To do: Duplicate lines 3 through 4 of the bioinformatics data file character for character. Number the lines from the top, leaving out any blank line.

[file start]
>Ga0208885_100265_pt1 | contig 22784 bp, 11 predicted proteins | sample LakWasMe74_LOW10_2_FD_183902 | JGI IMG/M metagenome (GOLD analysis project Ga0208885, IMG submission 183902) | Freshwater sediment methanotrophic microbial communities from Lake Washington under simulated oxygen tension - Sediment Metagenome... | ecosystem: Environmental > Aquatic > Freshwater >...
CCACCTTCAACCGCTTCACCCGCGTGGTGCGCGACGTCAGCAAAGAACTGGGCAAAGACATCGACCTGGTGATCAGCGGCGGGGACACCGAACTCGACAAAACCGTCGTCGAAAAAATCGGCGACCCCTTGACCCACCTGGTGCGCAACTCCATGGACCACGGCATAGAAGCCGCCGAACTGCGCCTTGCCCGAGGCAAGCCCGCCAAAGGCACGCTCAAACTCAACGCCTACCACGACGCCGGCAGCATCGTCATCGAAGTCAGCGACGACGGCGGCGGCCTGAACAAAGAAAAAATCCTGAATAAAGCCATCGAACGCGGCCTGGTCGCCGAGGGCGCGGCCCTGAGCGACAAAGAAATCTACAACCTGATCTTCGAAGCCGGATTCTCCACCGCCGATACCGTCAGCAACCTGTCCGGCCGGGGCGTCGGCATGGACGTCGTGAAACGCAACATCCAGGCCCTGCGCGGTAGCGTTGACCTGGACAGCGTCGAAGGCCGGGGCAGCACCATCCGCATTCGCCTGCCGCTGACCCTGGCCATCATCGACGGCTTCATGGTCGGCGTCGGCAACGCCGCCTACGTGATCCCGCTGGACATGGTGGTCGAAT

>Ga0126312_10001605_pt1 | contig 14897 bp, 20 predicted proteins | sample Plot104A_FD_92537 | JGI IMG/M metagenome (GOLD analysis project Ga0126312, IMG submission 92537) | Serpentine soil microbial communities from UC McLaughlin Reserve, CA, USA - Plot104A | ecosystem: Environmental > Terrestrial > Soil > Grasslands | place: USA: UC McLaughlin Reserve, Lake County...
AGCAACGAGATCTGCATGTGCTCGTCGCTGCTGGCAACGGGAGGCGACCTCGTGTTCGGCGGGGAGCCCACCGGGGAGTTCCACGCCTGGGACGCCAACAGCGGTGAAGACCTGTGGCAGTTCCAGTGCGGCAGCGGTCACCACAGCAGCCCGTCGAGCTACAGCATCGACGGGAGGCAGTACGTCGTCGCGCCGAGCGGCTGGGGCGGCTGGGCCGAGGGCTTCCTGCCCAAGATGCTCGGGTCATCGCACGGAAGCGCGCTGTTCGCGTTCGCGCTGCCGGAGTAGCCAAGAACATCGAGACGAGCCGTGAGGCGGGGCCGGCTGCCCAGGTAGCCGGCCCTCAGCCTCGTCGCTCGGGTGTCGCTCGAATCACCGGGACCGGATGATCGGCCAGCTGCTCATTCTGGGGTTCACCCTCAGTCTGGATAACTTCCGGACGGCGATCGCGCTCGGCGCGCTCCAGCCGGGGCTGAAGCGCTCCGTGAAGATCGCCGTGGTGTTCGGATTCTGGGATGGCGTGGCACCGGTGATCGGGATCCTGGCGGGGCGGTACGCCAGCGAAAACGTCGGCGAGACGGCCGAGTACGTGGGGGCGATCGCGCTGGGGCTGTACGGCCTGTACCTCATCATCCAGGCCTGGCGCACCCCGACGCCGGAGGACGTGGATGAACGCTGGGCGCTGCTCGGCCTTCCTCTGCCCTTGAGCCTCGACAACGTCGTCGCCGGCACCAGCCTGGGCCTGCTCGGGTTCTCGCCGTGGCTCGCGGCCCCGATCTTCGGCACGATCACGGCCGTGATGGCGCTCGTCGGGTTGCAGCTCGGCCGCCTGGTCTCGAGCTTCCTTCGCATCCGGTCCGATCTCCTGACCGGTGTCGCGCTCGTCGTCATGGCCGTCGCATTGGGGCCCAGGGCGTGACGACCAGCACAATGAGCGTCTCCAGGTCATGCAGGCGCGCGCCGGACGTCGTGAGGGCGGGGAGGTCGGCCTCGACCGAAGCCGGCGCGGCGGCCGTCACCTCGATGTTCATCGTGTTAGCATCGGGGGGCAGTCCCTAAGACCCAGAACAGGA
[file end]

>Ga0126312_10001605_pt1 | contig 14897 bp, 20 predicted proteins | sample Plot104A_FD_92537 | JGI IMG/M metagenome (GOLD analysis project Ga0126312, IMG submission 92537) | Serpentine soil microbial communities from UC McLaughlin Reserve, CA, USA - Plot104A | ecosystem: Environmental > Terrestrial > Soil > Grasslands | place: USA: UC McLaughlin Reserve, Lake County...
AGCAACGAGATCTGCATGTGCTCGTCGCTGCTGGCAACGGGAGGCGACCTCGTGTTCGGCGGGGAGCCCACCGGGGAGTTCCACGCCTGGGACGCCAACAGCGGTGAAGACCTGTGGCAGTTCCAGTGCGGCAGCGGTCACCACAGCAGCCCGTCGAGCTACAGCATCGACGGGAGGCAGTACGTCGTCGCGCCGAGCGGCTGGGGCGGCTGGGCCGAGGGCTTCCTGCCCAAGATGCTCGGGTCATCGCACGGAAGCGCGCTGTTCGCGTTCGCGCTGCCGGAGTAGCCAAGAACATCGAGACGAGCCGTGAGGCGGGGCCGGCTGCCCAGGTAGCCGGCCCTCAGCCTCGTCGCTCGGGTGTCGCTCGAATCACCGGGACCGGATGATCGGCCAGCTGCTCATTCTGGGGTTCACCCTCAGTCTGGATAACTTCCGGACGGCGATCGCGCTCGGCGCGCTCCAGCCGGGGCTGAAGCGCTCCGTGAAGATCGCCGTGGTGTTCGGATTCTGGGATGGCGTGGCACCGGTGATCGGGATCCTGGCGGGGCGGTACGCCAGCGAAAACGTCGGCGAGACGGCCGAGTACGTGGGGGCGATCGCGCTGGGGCTGTACGGCCTGTACCTCATCATCCAGGCCTGGCGCACCCCGACGCCGGAGGACGTGGATGAACGCTGGGCGCTGCTCGGCCTTCCTCTGCCCTTGAGCCTCGACAACGTCGTCGCCGGCACCAGCCTGGGCCTGCTCGGGTTCTCGCCGTGGCTCGCGGCCCCGATCTTCGGCACGATCACGGCCGTGATGGCGCTCGTCGGGTTGCAGCTCGGCCGCCTGGTCTCGAGCTTCCTTCGCATCCGGTCCGATCTCCTGACCGGTGTCGCGCTCGTCGTCATGGCCGTCGCATTGGGGCCCAGGGCGTGACGACCAGCACAATGAGCGTCTCCAGGTCATGCAGGCGCGCGCCGGACGTCGTGAGGGCGGGGAGGTCGGCCTCGACCGAAGCCGGCGCGGCGGCCGTCACCTCGATGTTCATCGTGTTAGCATCGGGGGGCAGTCCCTAAGACCCAGAACAGGA